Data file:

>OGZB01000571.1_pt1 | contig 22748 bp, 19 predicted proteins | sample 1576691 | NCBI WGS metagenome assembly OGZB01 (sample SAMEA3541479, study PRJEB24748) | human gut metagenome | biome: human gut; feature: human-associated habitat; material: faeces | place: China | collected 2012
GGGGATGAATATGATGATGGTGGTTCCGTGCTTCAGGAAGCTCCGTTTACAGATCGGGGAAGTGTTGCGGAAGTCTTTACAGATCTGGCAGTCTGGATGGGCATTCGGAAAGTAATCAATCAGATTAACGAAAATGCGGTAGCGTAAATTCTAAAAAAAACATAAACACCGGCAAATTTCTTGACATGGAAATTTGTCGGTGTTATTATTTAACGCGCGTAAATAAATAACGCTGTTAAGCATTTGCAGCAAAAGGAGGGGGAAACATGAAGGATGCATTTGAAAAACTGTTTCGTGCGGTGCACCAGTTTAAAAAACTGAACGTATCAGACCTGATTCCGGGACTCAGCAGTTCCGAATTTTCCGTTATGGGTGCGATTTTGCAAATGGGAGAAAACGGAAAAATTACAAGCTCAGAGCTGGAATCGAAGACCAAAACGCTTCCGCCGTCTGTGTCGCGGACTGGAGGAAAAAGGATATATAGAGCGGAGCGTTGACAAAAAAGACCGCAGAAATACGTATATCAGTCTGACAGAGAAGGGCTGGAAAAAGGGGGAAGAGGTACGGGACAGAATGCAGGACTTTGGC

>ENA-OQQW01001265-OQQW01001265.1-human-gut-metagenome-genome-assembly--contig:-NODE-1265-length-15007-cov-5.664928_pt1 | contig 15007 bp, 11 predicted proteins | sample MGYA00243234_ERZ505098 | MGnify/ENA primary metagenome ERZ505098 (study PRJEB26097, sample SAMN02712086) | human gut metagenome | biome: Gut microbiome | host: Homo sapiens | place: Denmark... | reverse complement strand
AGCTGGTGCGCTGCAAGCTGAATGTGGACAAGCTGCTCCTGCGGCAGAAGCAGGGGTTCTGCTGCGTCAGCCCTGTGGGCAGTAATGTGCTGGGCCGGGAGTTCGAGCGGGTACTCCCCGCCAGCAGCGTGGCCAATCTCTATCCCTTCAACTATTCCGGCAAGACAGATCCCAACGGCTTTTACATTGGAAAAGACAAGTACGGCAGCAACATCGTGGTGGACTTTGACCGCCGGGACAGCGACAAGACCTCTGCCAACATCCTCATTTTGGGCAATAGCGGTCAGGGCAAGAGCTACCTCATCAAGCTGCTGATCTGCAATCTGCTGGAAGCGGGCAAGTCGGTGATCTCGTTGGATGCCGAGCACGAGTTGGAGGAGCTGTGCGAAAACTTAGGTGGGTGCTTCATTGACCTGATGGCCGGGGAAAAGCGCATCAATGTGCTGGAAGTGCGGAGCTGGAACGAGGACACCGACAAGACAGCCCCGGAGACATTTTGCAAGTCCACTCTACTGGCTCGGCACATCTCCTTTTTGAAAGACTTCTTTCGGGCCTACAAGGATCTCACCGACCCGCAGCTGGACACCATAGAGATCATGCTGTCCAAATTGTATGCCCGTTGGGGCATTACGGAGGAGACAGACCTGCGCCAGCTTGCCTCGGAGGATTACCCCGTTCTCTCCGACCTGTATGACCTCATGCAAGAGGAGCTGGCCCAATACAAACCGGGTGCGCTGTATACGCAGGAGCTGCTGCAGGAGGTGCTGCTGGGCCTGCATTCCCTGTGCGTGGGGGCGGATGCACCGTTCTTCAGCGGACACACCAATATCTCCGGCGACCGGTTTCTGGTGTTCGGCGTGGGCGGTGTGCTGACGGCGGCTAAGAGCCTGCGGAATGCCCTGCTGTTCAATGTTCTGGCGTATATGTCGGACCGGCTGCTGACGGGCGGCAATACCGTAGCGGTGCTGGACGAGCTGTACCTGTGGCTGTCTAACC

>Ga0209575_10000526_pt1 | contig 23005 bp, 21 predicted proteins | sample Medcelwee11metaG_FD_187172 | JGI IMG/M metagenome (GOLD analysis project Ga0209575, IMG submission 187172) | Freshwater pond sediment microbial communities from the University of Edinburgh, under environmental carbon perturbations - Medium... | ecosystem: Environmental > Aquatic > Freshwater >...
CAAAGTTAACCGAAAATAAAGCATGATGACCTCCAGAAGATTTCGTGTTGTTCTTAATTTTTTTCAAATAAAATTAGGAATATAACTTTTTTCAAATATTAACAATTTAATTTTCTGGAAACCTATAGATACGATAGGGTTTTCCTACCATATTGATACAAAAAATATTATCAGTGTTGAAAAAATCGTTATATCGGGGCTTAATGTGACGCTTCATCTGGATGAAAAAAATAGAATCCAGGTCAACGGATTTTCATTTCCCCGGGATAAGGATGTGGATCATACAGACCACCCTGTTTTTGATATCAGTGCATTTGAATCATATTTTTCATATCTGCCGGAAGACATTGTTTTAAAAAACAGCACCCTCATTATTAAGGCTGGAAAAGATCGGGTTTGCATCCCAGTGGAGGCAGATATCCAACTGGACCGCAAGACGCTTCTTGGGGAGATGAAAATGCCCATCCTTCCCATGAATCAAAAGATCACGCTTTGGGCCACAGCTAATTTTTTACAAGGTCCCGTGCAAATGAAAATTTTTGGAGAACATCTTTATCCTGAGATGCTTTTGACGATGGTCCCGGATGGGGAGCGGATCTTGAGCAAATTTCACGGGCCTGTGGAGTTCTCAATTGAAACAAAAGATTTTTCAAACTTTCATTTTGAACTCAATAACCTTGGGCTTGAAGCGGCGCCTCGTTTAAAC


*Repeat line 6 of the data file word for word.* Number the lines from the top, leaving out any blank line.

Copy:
CAAAGTTAACCGAAAATAAAGCATGATGACCTCCAGAAGATTTCGTGTTGTTCTTAATTTTTTTCAAATAAAATTAGGAATATAACTTTTTTCAAATATTAACAATTTAATTTTCTGGAAACCTATAGATACGATAGGGTTTTCCTACCATATTGATACAAAAAATATTATCAGTGTTGAAAAAATCGTTATATCGGGGCTTAATGTGACGCTTCATCTGGATGAAAAAAATAGAATCCAGGTCAACGGATTTTCATTTCCCCGGGATAAGGATGTGGATCATACAGACCACCCTGTTTTTGATATCAGTGCATTTGAATCATATTTTTCATATCTGCCGGAAGACATTGTTTTAAAAAACAGCACCCTCATTATTAAGGCTGGAAAAGATCGGGTTTGCATCCCAGTGGAGGCAGATATCCAACTGGACCGCAAGACGCTTCTTGGGGAGATGAAAATGCCCATCCTTCCCATGAATCAAAAGATCACGCTTTGGGCCACAGCTAATTTTTTACAAGGTCCCGTGCAAATGAAAATTTTTGGAGAACATCTTTATCCTGAGATGCTTTTGACGATGGTCCCGGATGGGGAGCGGATCTTGAGCAAATTTCACGGGCCTGTGGAGTTCTCAATTGAAACAAAAGATTTTTCAAACTTTCATTTTGAACTCAATAACCTTGGGCTTGAAGCGGCGCCTCGTTTAAAC